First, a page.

To keep the options simple, you designate with your reservation if you will be taking the dining month deal. Then you have a choice between a 3-course Traditional Menu and a 3-Course Vegetarian Menu. Our table of four had two of each. Bread and house-made butter are a $3 add-on (they brought enough for the whole table for that price). The optional wine pairing is $18 for three generous half-glasses, one paired to each course.
Antipasti course traditional: thinly sliced steak, arugula, parmesan antipasti. The vegetarian composition was of beets, avocado espuma and pistachio, which our tasters thought was even better.
Primi course traditional: Cappellini pasta made with smoked eggs and smoked flour, with smoked clams and shaved cod “chorizo” on top and espelette jus. It was simply delicious. It was also artfully arranged to look like a crustacean. I would have gladly eaten a giant bowl of this. The vegetarian dish was a risotto with green garlic and meyer lemon.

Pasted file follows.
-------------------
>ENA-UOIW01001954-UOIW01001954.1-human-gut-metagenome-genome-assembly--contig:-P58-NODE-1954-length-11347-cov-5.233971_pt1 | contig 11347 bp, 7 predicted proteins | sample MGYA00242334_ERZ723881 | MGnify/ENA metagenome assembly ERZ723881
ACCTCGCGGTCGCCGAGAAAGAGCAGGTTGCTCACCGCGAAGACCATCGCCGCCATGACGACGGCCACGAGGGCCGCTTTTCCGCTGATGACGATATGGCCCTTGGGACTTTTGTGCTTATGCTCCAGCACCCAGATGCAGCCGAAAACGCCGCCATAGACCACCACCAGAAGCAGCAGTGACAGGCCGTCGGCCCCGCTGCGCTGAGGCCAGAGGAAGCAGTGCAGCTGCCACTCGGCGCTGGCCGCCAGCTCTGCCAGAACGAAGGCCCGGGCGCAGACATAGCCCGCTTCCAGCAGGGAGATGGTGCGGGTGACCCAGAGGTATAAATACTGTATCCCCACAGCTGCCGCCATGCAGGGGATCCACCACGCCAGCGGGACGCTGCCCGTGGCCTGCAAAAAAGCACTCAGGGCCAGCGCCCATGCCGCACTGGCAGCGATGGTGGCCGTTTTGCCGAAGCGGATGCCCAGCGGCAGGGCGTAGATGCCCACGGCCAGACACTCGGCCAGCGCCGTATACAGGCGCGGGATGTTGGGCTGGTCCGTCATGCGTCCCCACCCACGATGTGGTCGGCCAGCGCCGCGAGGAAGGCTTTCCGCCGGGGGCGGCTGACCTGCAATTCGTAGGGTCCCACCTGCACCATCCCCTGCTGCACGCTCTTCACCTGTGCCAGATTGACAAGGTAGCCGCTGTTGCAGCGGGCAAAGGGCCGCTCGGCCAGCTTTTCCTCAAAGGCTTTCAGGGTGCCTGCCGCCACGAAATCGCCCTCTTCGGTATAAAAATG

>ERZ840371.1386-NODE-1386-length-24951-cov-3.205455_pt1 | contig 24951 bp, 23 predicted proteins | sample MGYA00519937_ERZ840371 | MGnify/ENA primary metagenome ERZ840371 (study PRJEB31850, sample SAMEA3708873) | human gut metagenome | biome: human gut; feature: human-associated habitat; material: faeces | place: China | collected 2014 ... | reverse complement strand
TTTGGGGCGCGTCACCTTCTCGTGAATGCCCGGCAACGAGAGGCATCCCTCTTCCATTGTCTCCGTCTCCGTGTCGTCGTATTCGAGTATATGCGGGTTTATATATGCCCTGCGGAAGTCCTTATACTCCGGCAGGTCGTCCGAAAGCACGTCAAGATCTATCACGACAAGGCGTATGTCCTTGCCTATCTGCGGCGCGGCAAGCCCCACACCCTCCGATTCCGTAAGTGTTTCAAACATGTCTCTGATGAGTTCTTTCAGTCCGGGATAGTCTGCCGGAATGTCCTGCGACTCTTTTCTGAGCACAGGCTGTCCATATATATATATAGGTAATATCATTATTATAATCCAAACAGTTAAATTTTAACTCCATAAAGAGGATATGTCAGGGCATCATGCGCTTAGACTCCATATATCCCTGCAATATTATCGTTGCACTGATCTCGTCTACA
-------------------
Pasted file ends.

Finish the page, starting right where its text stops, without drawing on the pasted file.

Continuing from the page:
Secondi course traditional: roasted duck breast with pancetta and apple. Although the duck breast was deep red within, it was perfectly roasted. I loved every bite. The vegetarian dish was caramelized caulifower, truffle, brown butter and duck egg.
Desserts were optional and they asked you to order it with your other courses. One of our number had the poached pear.
I enjoyed the wine pairing.
It was a delightful meal and showed that Genoa remains a great choice for an “occasion” dinner. We four ladies enjoyed the chance to dress up and be served with the whole white-tablecloth-and-crumber ambiance. While Genoa is dress-up worthy, I would say the service is still friendly and un-stuffy, while being very knowledgeable. It was a much more relaxed ambiance than I experienced at Ruth’s Chris Steak House last week, which was simply too crowded and the servers seemed a little harried.